This past Wednesday, from 1 - 4 p.m., the Bloomingdale Inclusive Park and Playground hosted its second “It’s Our Park Day,” a day of outdoor activities designed to engage participants of all ages and abilities. Children on and off wheelchairs played on a basketball court with adjustable hoops, decorated ceramic plant pots with representatives from Park to Park 103 and threw frisbees provided by Project HAPPY’s group Discabilities. The event was planned, coordinated, and brought to life by the Friends of the Bloomingdale Inclusive Park and Playground, an organization directed by Sheldon Fine, Rita Genn and Cidalia Costa.
The idea for the park came about in 2014 during a meeting of Community Board 7, Fine said. Together with Genn and Catherine DeLazzero, Fine formed a task force to create an inclusive playground. The task force chose the shared playground between P.S. 145 The Bloomingdale School and West Prep Academy for the development, as the playground was already in need of a renovation, Fine said.
The goal was to go beyond the idea of an accessible park, which includes ramps and an ADA swing, and to create an inclusive space where people of all abilities could play together without difficulty. To accomplish such as big task, Fine said the Inclusive Playground Task Force had to work together with the community.
At the Inclusive Playground Task Force’s meetings, organizations located around the park, from the schools nearby to the church and synagogue around the corner, came to share their ideas, Genn said. Genn and Fine also talked with teenagers who use wheelchairs and parents of children with disabilities to hear about their experiences and what they wanted to see in a park.
After getting input from the community, the Task Force worked with the Center for Inclusive Design and Environmental Access (IDEA Center), a design firm that focuses on building inclusive spaces for people of all abilities. Every structure in the park was designed around the 7 Principles of Universal Design, created by a group of architects in 1997 and defined by the Disability Act 2005 as the composition of an environment so that it can be accessed by people of all abilities. These principles include Equitable Use, Flexibility in Use, Simple and Intuitive Use, Perceptible Information, Tolerance for Error, Low Physical Effort, and Size and Space for Approach and Use. Finally, Genn and Fine worked with the NYC Department of Parks and Recreation to make their proposal a reality.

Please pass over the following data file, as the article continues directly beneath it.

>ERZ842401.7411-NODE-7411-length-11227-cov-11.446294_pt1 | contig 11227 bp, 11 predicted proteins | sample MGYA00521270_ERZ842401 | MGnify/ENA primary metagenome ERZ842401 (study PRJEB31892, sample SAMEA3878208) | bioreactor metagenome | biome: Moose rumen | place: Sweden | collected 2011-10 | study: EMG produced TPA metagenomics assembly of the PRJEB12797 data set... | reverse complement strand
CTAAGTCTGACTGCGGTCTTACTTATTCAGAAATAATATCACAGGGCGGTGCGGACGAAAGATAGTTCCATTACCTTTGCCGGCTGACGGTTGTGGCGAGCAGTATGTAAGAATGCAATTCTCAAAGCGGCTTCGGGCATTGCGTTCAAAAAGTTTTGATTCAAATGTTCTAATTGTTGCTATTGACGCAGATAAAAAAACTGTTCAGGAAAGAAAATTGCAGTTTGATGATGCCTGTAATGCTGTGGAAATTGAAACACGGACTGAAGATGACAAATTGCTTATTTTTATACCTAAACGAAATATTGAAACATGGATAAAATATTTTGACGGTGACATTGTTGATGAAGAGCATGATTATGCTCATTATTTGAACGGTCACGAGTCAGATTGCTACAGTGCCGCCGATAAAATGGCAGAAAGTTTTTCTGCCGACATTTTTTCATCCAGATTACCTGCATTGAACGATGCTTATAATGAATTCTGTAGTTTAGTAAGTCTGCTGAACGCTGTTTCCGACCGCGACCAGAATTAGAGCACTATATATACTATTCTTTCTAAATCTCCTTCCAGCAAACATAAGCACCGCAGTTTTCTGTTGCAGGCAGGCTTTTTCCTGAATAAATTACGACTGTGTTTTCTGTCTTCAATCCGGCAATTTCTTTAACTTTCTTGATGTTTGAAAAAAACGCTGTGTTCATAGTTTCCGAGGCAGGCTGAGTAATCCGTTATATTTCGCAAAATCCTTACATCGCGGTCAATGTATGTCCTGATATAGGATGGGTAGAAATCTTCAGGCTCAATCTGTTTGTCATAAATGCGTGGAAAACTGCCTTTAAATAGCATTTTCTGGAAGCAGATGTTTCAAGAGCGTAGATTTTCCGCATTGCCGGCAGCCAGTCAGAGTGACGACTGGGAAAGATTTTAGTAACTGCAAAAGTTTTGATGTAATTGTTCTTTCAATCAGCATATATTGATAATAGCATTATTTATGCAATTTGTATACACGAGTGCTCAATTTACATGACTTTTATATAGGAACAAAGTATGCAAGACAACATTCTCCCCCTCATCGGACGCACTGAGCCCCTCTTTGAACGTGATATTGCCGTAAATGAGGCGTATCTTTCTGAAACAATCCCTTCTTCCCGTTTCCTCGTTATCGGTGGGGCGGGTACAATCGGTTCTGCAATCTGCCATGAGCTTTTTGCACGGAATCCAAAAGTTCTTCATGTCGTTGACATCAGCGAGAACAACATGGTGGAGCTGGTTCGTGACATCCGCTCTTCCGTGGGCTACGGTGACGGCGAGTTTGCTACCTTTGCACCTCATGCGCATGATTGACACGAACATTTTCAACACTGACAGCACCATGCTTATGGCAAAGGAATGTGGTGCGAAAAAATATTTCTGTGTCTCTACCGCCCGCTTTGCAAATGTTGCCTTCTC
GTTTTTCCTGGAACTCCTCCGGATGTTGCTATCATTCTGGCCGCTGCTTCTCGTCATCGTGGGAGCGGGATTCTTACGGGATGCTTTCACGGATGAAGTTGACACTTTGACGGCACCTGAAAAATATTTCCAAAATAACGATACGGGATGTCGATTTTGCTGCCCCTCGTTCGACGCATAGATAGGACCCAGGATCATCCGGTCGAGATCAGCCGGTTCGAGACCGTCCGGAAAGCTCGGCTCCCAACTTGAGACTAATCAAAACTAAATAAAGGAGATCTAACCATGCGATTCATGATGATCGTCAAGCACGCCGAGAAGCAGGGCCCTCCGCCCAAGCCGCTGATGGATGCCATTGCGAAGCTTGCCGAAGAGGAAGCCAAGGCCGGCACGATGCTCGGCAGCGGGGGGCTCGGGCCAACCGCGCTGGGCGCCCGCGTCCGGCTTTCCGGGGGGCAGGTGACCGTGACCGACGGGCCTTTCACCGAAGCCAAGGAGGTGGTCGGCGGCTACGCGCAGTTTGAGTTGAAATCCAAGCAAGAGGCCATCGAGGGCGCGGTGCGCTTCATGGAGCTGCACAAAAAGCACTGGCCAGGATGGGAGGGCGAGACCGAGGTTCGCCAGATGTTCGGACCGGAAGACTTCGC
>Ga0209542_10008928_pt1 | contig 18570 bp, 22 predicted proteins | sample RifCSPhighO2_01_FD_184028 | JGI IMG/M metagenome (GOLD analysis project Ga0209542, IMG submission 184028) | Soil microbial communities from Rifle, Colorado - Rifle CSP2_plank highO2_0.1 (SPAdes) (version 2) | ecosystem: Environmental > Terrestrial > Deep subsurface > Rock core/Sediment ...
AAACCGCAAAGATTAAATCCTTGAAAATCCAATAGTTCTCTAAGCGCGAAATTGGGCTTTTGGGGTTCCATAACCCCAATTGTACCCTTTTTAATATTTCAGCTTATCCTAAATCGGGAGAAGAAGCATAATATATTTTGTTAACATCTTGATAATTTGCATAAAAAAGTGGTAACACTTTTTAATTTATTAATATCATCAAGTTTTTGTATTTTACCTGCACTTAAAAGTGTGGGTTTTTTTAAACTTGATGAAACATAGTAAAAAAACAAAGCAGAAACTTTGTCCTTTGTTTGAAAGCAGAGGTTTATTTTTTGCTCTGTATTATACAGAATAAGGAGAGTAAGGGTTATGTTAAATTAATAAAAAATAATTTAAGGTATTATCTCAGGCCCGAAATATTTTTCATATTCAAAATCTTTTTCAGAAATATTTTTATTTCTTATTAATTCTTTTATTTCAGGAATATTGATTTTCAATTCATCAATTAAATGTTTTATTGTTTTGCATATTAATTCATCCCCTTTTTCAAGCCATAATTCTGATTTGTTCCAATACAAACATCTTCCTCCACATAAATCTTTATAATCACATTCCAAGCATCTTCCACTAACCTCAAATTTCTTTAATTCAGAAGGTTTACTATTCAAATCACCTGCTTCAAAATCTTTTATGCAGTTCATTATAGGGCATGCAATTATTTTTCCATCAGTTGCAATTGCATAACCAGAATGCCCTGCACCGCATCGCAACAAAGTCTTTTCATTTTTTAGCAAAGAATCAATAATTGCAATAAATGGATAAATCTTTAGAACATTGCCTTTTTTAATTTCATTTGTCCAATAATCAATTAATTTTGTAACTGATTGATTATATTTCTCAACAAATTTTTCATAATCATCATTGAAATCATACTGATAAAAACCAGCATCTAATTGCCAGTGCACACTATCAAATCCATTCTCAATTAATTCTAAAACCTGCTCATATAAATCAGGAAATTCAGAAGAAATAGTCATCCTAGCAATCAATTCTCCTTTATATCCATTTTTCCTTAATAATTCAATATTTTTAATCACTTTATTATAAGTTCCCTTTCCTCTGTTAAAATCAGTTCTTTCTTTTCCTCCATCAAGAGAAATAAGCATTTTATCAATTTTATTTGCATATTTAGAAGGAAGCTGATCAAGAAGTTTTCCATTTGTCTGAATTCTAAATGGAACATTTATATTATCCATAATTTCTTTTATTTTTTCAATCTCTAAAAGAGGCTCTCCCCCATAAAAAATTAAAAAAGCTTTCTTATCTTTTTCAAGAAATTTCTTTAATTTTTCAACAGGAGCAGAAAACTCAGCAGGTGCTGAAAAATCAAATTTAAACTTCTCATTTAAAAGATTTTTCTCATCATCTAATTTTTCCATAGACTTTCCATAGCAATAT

Overall, the project cost $7.1 million, Genn said. To raise the money needed for remodeling, Fine, DeLazzero and other members of the CB7 Task Force met with many city officials, including then Manhattan Borough President Gale Brewer and then Council Member Mark Levine. On November 18, 2019, the Bloomingdale Inclusive Park and Playground was officially opened.
The Friends of the Bloomingdale Inclusive Park and Playground hosted their first “It’s Our Park Day” on November 21, 2021. The event marked the start of the school year and the return to in person learning, Genn said: “It was a way to say, ‘Welcome back everybody!’”
After the success of the first event, the group decided to plan another “It’s Our Park Day” to take place after the school year’s end this past Monday. “We kind of snuck it in at the last minute,” Genn said.
The playground includes many features that make it accessible to everyone. “We wanted to make sure that a child with a mobility disability, a child with a sensory disability, a child with a developmental disability all had something to play with,” said NYC Parks Accessibility Coordinator Christopher Noel.
The park includes raised plant pots, adjustable basketball hoops, picnic tables accessible to children in wheelchair, a standing chalkboard, and a jungle gym with a two-way ramp, allowing kids to move from either end. “We also have a lot of ground level play,” Noel said.
At the event last Wednesday, kids of all abilities were moving around the park and enjoying spending time outdoors with their friends. “For the most part, you see a lot of kids just running up and down and around. They don’t even know that it’s for kids of all abilities. They just think it’s a playground,” Noel said.
“But, the key thing is, imagine you are a child in a wheelchair, and you’re playing with your friends who aren’t in wheelchairs. Now you can chase them and you can run around after them. That’s the purpose of inclusive play. There are no barriers.”